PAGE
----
Another reason for its success may also be that it is cheaper than Starbucks. Starbucks has reocgnised the intense local competition from Mikel Coffee Company and even cut prices in the Greek market (although the reasons for this was attributed to a reduction passed onto the customer due to reduced VAT).
Part of what I am interested in is what the roles of cafes are in different communities, and it is interesting to find a café that explicitly states that it wants to contribute to its local community and beyond. The founder of Mikel Coffee, Eleftherios Kyriakakis, has said that Mikel coffee is highly socially conscious concerning its contribution to society. For this reason, Mikel participates actively in social programs and the community. The company website states that it feels ‘that is has to ‘fully to contribute in the local societies in which we seek to develop’ and that ‘together with the rapid growth of our network we actively support the recovery of the Greek economy through the reduction of unemployment…We consider the sustainable development of the company intertwined with the growth and prosperity of local communities which are the ‘tanks’ from which we derive both our workforce and customers’. It would be interesting to explore how local people around Mikel Coffee stores feel about them and if the extent they think they have become intertwined with the local communities.
The Mikel Coffee Company is another example of a growing café chain, and one which has proved very popular with young people, and has presented fierce competition for some of the global chains which have become used to dominating many markets.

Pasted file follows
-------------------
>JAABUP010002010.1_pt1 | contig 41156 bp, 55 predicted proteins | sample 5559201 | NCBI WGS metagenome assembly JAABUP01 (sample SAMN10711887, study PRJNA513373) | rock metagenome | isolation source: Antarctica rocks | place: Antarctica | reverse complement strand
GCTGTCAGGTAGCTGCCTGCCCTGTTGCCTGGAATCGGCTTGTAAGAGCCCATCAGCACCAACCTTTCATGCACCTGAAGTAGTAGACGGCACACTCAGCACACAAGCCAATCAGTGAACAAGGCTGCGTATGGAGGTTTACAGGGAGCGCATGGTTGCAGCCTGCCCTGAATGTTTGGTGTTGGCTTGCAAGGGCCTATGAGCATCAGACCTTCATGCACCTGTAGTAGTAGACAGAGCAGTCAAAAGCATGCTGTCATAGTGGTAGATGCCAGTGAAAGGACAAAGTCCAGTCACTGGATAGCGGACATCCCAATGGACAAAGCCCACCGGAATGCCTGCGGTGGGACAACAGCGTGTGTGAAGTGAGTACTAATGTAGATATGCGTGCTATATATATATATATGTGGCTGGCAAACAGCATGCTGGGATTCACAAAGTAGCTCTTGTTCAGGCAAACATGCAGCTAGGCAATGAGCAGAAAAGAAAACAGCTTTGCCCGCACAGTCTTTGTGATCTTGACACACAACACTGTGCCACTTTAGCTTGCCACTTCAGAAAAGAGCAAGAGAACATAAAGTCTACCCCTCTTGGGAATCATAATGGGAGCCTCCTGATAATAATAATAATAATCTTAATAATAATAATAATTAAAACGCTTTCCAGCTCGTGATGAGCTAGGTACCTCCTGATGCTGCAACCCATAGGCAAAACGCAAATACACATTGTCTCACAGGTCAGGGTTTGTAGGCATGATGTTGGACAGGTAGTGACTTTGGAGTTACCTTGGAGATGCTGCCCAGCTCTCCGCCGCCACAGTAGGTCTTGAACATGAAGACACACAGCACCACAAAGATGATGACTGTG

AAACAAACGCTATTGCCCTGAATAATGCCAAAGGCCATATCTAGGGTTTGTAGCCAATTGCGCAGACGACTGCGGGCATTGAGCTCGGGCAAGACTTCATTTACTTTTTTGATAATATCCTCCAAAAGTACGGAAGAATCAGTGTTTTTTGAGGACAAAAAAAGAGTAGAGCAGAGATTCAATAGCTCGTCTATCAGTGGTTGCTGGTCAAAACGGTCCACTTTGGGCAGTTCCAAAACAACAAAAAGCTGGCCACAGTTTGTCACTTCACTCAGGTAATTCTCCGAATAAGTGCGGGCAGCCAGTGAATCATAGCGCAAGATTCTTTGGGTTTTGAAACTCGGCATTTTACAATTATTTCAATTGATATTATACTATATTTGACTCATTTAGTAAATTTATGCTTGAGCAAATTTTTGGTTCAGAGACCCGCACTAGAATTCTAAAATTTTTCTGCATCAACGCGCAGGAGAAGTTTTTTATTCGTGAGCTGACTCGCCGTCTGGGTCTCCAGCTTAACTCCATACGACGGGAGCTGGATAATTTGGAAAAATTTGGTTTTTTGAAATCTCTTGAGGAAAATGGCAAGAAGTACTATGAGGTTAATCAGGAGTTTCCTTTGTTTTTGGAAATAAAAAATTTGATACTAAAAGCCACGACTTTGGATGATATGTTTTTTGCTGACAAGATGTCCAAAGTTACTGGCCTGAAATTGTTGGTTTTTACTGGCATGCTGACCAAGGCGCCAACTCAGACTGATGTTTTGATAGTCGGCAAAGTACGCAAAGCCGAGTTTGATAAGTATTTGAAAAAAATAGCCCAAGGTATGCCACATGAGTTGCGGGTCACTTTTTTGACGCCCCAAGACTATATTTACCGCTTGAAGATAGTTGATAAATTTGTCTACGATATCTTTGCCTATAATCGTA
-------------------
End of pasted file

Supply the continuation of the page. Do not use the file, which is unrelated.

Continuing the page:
Euromonitor (2015) Café/bars in Greece http://www.euromonitor.com/cafes-bars-in-greece/report
Flora, C. (2013) Mikel coffee: The Greek Answer to Starbucks. Greek Reporter 26/08/2013. Available at: http://greece.greekreporter.com/2013/08/26/mikel-greek-answer-to-starbucks/
Giannarou, L. (2013) Coming soon to a street near your, Greece’s Mikel coffee company. Ekathimerini. 15/09/2013 Available at : http://www.ekathimerini.com/153656/article/ekathimerini/life/coming-soon-to-a-street-near-you-greeces-mikel-coffee-company
Mikel Coffee Company (2016) Mikel Coffee Company website. Available at: http://www.mikelcc.gr/en/
Mikel Coffee Company (2016) Social Responsibility. http://www.mikelcc.gr/en/social-responsibility/
Mourdoukoutas, P. (2014) Starbucks is cutting coffee prices. In Greece. Forbes. 22/06/2014. Available at: http://www.forbes.com/sites/panosmourdoukoutas/2014/06/22/starbucks-is-cutting-coffee-prices-in-greece/#4df2595f3e57
Mourdoukoutas, P. (2014) Starbucks’ Little Greek Problem. Forbes. 07/09/2014. Available at: http://www.forbes.com/sites/panosmourdoukoutas/2014/09/07/starbucks-little-greek-problem-mikel/#7e7bc1bc77e5